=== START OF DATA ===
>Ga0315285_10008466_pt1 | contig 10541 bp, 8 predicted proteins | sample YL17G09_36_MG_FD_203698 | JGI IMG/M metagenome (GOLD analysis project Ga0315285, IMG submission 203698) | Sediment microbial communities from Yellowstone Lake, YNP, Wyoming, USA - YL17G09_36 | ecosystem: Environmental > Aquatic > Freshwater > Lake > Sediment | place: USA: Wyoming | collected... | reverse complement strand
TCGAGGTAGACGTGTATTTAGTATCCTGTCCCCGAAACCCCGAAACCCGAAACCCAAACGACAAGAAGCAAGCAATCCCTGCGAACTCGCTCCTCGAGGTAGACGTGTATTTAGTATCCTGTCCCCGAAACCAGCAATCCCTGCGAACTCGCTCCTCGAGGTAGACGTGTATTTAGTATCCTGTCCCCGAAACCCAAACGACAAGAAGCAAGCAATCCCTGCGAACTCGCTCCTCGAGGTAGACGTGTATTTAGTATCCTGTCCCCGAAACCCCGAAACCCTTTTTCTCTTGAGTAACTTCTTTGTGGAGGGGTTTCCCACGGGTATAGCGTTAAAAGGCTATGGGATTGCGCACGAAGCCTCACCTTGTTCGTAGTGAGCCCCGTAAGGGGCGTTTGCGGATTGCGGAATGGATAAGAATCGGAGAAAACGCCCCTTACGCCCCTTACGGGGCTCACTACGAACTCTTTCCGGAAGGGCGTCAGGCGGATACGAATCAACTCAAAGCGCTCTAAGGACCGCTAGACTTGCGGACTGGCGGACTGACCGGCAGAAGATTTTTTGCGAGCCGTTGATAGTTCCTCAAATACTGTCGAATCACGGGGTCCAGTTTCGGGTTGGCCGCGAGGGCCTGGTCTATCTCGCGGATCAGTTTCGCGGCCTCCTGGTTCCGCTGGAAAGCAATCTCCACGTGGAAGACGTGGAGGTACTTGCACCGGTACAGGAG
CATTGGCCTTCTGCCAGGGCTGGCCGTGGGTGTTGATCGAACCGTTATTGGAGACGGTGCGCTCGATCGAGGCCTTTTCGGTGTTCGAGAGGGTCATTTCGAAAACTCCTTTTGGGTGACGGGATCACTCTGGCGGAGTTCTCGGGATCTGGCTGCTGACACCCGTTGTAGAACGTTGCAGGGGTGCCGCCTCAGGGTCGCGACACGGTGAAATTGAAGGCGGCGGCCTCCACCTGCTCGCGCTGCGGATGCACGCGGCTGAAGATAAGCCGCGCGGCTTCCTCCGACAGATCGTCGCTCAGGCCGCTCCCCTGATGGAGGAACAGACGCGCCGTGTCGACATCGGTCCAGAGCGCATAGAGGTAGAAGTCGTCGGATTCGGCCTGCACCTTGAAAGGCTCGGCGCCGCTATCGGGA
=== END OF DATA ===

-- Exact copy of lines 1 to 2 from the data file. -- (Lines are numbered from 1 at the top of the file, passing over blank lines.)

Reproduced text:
>Ga0315285_10008466_pt1 | contig 10541 bp, 8 predicted proteins | sample YL17G09_36_MG_FD_203698 | JGI IMG/M metagenome (GOLD analysis project Ga0315285, IMG submission 203698) | Sediment microbial communities from Yellowstone Lake, YNP, Wyoming, USA - YL17G09_36 | ecosystem: Environmental > Aquatic > Freshwater > Lake > Sediment | place: USA: Wyoming | collected... | reverse complement strand
TCGAGGTAGACGTGTATTTAGTATCCTGTCCCCGAAACCCCGAAACCCGAAACCCAAACGACAAGAAGCAAGCAATCCCTGCGAACTCGCTCCTCGAGGTAGACGTGTATTTAGTATCCTGTCCCCGAAACCAGCAATCCCTGCGAACTCGCTCCTCGAGGTAGACGTGTATTTAGTATCCTGTCCCCGAAACCCAAACGACAAGAAGCAAGCAATCCCTGCGAACTCGCTCCTCGAGGTAGACGTGTATTTAGTATCCTGTCCCCGAAACCCCGAAACCCTTTTTCTCTTGAGTAACTTCTTTGTGGAGGGGTTTCCCACGGGTATAGCGTTAAAAGGCTATGGGATTGCGCACGAAGCCTCACCTTGTTCGTAGTGAGCCCCGTAAGGGGCGTTTGCGGATTGCGGAATGGATAAGAATCGGAGAAAACGCCCCTTACGCCCCTTACGGGGCTCACTACGAACTCTTTCCGGAAGGGCGTCAGGCGGATACGAATCAACTCAAAGCGCTCTAAGGACCGCTAGACTTGCGGACTGGCGGACTGACCGGCAGAAGATTTTTTGCGAGCCGTTGATAGTTCCTCAAATACTGTCGAATCACGGGGTCCAGTTTCGGGTTGGCCGCGAGGGCCTGGTCTATCTCGCGGATCAGTTTCGCGGCCTCCTGGTTCCGCTGGAAAGCAATCTCCACGTGGAAGACGTGGAGGTACTTGCACCGGTACAGGAG